The cLBT was used to follow 57 dogs during and after treatment.1 196 sequential serum samples were collected over a 4 year period (2008-2012) from 57 dogs undergoing chemotherapy treatment for lymphoma visiting two veterinary referral practices. For each dog included in the study, excess blood taken as part of the diagnostic evaluation around the time of confirmed diagnosis by cytology or histology but prior to commencement of treatment (week 0 samples). Additionally, repeat excess blood samples were obtained as part of routine assessment at each subsequent visit until time of death. Canine lymphoma remission was assessed by the veterinarian using WHO guidelines which defined three states: complete remission (CR) where there was complete disappearance of lymphadenopathy and other clinical evidence; partial remission (PR) where at least 50% decrease was observed in the measurement of the affected lymph nodes (with no other nodes being involved); and progressive disease (PD) where, following treatment, a patient failed to attain the criteria needed for CR or PR and an increase of more than 50% in the size of the lymph nodes occurred.
In our study disease recurrence was confirmed by cytology in all cases. Remission could not be confirmed by fine needle aspirates (FNA), due to the difficulty of aspirating a normal lymph node and the diagnosis had to be based on clinician’s assessment.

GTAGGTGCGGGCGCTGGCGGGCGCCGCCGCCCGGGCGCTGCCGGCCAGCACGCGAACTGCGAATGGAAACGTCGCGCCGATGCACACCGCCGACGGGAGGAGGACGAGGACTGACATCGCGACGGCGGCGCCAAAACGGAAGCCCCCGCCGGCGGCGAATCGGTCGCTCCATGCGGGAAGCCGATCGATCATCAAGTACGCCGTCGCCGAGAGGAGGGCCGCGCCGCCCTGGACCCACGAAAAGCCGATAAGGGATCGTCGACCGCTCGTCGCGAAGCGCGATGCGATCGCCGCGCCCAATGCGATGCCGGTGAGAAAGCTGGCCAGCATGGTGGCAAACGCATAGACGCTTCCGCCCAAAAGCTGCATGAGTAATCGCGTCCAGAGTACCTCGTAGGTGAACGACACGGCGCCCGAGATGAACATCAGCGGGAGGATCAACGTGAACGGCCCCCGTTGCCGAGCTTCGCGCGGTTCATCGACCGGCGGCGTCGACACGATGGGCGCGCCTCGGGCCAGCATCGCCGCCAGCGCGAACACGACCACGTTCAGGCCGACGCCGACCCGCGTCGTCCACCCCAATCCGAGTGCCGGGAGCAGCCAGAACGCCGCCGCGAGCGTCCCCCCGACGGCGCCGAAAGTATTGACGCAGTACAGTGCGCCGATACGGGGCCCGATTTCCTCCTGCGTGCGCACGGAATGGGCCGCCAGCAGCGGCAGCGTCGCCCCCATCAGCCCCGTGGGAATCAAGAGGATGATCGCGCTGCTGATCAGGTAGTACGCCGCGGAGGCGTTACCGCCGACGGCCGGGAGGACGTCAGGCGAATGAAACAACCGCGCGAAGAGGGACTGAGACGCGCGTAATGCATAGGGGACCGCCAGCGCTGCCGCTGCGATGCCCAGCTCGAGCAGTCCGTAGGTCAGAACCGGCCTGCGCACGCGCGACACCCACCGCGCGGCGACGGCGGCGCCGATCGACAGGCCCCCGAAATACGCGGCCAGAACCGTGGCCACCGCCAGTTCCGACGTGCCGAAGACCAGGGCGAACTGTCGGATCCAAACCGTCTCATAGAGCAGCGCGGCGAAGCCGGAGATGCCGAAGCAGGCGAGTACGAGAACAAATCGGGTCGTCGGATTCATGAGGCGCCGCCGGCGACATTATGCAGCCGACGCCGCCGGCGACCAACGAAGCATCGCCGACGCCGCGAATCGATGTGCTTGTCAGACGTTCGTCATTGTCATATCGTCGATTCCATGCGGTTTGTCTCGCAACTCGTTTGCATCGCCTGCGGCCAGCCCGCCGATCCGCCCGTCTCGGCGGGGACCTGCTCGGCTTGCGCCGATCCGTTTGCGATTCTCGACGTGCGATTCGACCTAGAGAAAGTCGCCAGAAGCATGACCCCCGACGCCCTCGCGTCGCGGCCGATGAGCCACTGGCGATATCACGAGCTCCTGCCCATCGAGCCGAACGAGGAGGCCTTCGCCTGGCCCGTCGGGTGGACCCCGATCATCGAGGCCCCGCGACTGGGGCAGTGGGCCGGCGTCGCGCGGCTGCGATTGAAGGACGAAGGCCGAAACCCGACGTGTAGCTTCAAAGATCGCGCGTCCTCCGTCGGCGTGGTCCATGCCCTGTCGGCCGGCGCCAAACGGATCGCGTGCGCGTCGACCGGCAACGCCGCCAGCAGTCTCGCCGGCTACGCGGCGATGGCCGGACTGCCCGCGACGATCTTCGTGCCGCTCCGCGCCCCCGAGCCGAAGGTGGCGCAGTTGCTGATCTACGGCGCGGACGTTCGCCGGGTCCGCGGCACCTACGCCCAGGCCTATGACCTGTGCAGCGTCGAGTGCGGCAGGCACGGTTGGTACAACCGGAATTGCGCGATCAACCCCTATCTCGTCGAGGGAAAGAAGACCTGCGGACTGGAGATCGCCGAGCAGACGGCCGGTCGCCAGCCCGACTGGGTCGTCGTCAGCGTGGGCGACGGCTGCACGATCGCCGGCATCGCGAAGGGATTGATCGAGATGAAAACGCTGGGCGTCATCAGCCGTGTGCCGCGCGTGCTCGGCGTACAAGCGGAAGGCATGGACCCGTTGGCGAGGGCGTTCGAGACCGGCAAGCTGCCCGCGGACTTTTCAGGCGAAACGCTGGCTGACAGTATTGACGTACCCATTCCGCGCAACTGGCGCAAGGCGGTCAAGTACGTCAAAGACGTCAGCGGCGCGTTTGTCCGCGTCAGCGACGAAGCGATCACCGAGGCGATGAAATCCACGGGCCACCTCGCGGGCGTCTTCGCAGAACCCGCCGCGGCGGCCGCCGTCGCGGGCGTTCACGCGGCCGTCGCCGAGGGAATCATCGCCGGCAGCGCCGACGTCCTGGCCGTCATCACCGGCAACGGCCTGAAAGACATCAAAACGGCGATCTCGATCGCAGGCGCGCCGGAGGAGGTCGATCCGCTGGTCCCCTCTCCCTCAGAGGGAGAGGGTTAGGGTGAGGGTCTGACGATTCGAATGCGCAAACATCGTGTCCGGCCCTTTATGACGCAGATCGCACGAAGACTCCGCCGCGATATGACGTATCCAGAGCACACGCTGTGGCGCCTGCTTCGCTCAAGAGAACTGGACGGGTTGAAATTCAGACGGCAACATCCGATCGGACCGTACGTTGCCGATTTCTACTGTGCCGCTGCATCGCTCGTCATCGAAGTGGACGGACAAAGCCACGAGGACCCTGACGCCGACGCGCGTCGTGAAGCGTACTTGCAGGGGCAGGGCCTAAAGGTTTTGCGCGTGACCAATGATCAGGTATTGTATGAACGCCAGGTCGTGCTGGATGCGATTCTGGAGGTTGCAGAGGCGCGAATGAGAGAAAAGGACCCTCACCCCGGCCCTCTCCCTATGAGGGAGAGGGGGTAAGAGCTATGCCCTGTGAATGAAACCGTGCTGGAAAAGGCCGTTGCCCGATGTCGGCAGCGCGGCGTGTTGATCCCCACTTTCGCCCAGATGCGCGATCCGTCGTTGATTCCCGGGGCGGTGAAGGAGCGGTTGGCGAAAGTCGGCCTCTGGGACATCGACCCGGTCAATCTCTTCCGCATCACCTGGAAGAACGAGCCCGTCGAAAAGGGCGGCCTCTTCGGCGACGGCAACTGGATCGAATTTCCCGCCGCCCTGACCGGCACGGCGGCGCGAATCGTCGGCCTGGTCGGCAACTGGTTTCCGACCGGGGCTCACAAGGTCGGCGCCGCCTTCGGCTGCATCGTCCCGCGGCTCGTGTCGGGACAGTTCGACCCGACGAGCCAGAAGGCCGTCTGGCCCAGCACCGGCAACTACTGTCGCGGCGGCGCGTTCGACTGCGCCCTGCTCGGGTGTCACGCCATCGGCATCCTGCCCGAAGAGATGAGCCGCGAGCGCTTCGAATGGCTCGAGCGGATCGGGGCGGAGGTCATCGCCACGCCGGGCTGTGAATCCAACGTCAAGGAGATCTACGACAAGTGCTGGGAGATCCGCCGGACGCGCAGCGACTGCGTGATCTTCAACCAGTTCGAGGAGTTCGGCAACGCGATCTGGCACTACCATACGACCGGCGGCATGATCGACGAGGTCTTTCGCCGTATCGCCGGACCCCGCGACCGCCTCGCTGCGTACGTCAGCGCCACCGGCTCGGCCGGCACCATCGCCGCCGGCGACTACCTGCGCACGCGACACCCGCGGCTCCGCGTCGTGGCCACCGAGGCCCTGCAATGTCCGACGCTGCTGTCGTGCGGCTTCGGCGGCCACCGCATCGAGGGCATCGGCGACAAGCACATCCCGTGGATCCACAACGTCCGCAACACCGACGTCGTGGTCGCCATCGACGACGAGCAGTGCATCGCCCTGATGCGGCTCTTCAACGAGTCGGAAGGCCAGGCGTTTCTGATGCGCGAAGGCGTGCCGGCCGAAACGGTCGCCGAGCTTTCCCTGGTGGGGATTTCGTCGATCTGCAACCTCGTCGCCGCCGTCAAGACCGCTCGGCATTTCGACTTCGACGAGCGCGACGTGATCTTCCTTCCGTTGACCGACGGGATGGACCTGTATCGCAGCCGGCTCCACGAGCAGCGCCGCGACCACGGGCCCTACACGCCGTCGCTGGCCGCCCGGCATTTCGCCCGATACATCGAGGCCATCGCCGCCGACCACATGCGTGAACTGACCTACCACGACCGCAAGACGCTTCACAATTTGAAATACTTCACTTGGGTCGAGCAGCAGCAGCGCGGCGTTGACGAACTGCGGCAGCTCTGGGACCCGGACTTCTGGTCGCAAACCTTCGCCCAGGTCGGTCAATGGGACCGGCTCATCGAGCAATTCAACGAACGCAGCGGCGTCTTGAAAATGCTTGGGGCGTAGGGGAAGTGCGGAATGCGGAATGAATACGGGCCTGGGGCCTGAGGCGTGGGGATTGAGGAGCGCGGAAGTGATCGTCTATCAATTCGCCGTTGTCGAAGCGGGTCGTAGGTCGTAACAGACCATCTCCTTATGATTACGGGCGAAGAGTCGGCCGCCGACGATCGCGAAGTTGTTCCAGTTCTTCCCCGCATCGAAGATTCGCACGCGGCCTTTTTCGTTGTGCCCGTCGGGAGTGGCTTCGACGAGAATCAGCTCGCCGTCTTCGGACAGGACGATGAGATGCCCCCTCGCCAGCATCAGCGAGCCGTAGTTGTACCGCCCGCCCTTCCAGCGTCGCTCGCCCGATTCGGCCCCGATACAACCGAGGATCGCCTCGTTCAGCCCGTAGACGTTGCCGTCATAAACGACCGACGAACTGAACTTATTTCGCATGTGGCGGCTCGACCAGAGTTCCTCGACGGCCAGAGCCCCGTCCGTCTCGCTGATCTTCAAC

cLBT assessment of canine lymphoma remission and recurrence compared well with clinicians’ assessment and differentiated dogs in remission and those with recurring disease before appearance of lymphadenopathy (p<0.001).
The cLBT demonstrated prognostic potential based on pre-treatment values on dogs with shorter survival times and on those achieving the lowest cLBT score during treatment that showed longer survival times.
The cLBT data presented in our study indicate a potential prognostic value both at the point of diagnosis from the initial cLBT value and during treatment from the lowest cLBT score achieved by chemotherapy.
Dogs showing very high cLBT values at the time of diagnosis lived for significantly shorter times than those dogs that had lower week 0 cLBT values. The study demonstrated that differences in longevity was not due to either group being biased towards T or B cell lymphoma.
It was also noted that the lower the cLBT value achieved during treatment, the greater the survival time. Dogs which achieved a minimum cLBT value of <1.93 lived approximately three times longer (54.9 weeks mean survival time) compared with those that did not achieve a cLBT value below this “complete remission” threshold . Furthermore there was a group of dogs which did achieve complete remission by cLBT and also achieved very low cLBT values <0.83 which survived 62.5±11.4.
The test, therefore, demonstrates potential to assist in monitoring treatment of canine lymphoma.
1I. Alexandrakis, R. Tuli, S. C. Ractliffe, S. W. Tappin, R. D. Foale, A. Roos and K. J. Slater. Utility of a multiple serum biomarker test to monitor remission status and relapse in dogs with lymphoma undergoing treatment with chemotherapy. Veterinary and Comparative Oncology. Article first published online: 15 OCT 2014 | DOI: 10.1111/vco.12123.